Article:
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Appellate Court says High Court must reword bond in CCCAS case to be fair

[SN file photo]
A supersedeas bond is not a high-priced ticket to appeal, it says

The Appellate Division of the High Court of American Samoa has denied the former Congregational Christian Church of American Samoa’s General Secretary, Rev. Amaama Tofaeono and his wife their motion of stay of writ of restitution and bond. However, to avoid an unfair burden on the appellants’ right to appeal, the matter is remanded to the trial court to reword the ‘supersedeas’ bond so it is not “an exorbitant admission ticket to the appeals process.”

The decision was issued on Friday, Jan 19, 2018, by Chief Justice Michael Kruse.

A supersedeas bond, also known as a defendant's appeal bond, is a type of surety bond that a court requires from an appellant who wants to delay payment of a judgment until the appeal is over, as defined by Wikipedia.

The case appellees are Rev. Elder Eveni Mamoe, Leatulagi Faalevao and Fiti Aofia are also listed with CCCAS; and the appellants are Rev. Tofaeono and his wife Joan Aleluia Tofaeono.

Gwen Tauiliili-Langkilde represents the plaintiffs, while Charles V. Alailima and Toetasi Tuiteleleapaga represent the Tofaeonos.


The appellant Rev. Tofaeono was removed from his employment as the General Secretary of the CCCAS in March 2017. At that time, the appellants were also informed that they had until March 31, 2017 to vacate the CCCAS house designated for the General Secretary and his family.

The appellants nonetheless chose to remain in the house and the appellees filed a complaint for summary eviction and repossession.

The trial court did not order relocation of the appellants. Instead, it ordered that a bond in the amount of $35,000 be posted by the appellants in order to stay the writ of restitution.

This amount was to be deposited with the Clerk of Courts, but CCCAS would be allowed to request the release of the bond to purchase a vehicle for use by the interim General Secretary so that he could fulfill his duties to CCCAS.

The trial court decision further stated that should the appellants prevail on appeal, then CCCAS was to redeposit the full $35,000 amount with the Clerk of Courts.

The order also seemed to suggest that the appellants could not recover any portion of the bond amount if they are unsuccessful on appeal.


On December 11, 2017 the appellants filed their motion for stay of writ of restitution and bond. The appellees filed a memorandum in opposition and a hearing on the matter was held on January 12th, 2018.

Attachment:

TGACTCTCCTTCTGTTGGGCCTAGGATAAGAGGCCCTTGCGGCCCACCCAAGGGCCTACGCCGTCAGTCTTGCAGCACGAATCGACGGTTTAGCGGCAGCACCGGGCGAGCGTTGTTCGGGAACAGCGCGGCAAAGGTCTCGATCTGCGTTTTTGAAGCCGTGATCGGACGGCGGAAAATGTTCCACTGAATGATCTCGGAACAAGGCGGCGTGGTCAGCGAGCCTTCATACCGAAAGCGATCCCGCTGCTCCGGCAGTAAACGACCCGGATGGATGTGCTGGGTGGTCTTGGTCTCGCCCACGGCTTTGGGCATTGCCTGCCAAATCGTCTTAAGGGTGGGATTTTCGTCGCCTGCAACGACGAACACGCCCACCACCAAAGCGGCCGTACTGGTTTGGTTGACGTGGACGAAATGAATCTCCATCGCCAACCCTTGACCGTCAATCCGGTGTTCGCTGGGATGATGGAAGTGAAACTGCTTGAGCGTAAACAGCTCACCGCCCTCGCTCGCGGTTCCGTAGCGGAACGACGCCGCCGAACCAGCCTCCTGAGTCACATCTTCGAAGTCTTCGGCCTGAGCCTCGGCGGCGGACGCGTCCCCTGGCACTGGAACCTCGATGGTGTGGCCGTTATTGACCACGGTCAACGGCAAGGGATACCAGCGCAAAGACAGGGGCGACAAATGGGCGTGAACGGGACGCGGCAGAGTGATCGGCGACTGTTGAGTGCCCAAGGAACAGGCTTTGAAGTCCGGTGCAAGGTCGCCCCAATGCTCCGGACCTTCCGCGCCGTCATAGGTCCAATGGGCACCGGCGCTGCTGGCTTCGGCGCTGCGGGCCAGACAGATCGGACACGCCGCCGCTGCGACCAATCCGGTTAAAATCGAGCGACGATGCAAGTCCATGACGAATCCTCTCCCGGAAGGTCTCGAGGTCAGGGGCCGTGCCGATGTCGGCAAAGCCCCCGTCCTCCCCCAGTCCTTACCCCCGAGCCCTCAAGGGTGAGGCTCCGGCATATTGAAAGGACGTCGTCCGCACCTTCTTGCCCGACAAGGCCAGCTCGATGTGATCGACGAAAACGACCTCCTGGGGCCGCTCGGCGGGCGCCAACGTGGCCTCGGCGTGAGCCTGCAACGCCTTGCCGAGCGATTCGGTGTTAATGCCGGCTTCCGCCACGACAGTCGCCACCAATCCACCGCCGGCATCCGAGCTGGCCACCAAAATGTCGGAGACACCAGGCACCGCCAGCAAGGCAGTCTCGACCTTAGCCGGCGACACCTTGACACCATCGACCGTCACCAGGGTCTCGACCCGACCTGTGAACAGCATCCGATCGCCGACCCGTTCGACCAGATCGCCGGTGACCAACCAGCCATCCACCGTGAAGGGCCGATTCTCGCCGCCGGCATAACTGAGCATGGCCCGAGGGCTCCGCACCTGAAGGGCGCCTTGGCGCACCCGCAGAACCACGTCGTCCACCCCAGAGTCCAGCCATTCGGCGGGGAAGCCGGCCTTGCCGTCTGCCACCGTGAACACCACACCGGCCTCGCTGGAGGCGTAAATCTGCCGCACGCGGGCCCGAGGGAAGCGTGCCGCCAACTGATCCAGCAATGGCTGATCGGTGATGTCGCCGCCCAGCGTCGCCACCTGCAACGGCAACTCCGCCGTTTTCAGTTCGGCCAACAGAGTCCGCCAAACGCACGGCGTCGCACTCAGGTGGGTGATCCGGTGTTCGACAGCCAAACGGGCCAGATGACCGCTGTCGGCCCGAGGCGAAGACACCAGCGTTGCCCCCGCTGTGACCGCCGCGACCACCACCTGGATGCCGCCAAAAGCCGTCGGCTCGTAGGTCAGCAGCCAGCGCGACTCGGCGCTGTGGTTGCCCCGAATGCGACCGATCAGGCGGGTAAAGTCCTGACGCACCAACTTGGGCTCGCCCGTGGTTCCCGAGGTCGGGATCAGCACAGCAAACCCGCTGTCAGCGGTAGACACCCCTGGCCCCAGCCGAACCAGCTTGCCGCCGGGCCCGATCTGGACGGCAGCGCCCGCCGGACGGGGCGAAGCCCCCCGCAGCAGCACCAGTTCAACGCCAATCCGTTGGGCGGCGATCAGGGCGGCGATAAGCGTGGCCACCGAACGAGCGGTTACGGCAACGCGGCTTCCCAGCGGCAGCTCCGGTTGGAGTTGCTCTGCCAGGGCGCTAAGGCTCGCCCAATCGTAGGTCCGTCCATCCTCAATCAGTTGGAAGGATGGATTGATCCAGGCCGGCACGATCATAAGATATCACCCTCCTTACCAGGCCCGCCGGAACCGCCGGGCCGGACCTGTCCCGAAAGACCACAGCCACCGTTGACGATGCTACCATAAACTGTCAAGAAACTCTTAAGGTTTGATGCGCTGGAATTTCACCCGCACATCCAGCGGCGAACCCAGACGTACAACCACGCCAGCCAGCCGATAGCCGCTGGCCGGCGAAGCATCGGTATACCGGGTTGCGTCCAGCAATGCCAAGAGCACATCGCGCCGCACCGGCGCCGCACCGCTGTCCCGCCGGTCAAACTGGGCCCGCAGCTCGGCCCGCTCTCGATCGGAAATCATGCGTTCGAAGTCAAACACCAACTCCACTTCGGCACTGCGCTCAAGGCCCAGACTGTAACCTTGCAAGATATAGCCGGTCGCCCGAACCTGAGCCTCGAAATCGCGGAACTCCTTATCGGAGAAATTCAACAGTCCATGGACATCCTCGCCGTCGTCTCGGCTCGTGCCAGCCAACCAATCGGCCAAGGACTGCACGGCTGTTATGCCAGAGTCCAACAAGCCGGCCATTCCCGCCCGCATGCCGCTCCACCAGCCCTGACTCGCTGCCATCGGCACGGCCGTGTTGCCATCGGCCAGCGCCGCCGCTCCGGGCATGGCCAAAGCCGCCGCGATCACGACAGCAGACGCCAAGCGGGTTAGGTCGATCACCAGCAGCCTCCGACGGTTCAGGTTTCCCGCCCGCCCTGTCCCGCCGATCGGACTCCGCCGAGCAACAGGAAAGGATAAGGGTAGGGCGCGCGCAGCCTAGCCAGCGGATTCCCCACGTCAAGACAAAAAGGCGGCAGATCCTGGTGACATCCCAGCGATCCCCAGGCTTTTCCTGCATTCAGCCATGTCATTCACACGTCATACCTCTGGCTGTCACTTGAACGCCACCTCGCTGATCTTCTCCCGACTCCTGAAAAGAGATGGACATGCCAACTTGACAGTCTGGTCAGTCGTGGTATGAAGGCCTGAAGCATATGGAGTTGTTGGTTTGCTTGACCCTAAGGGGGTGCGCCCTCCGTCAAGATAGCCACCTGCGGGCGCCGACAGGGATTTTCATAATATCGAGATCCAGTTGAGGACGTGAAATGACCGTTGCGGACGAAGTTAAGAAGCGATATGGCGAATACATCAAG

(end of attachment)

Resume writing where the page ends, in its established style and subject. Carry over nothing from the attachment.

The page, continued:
The Appellate Division of the High Court has found that based on law the only question for it to decide was whether the $35,000 bond was satisfactory in light of the facts of this case.

According to the Court, a supersedeas bond should be sufficient to secure an appellee from a loss resulting from the stay of execution of the trial court’s order.

Given both the unique nature of this case and the different interests involved, the trial court cannot be said to have abused its discretion in requiring the $35,000 bond, the Appellate Court said.

However, it says, “Though the trial court’s determination of the bond amount was not an abuse of discretion, there is one potential problem to be seen with its order.” Mainly it says the order is seen to say, “the appellants will only recover the bond if they are successful on appeal.”

It points out that “though a supersedeas bond should protect the prevailing plaintiff from losses incurred while a matter is on appeal, it should not function as in effect an exorbitant admission ticket to the appeals process.”

The Appellate Court continued, “the trial court’s current order not only protects the appellees from future losses, but also awards the appellees a free car if they happen to prevail on appeal; this would work an unjust hardship on the appellants and give an unnecessary windfall to the appellees.”

In its ruling, the Court concludes that “the trial court should thus reword its order to make it clear that the bond amount will only be used to provide transportation for the interim General Secretary during the appeals process; if the appellants are unsuccessful on appeal, then they will be removed from the General Secretary’s house and the car or any money not spent on a rental vehicle for that time period should be returned to the appellants.”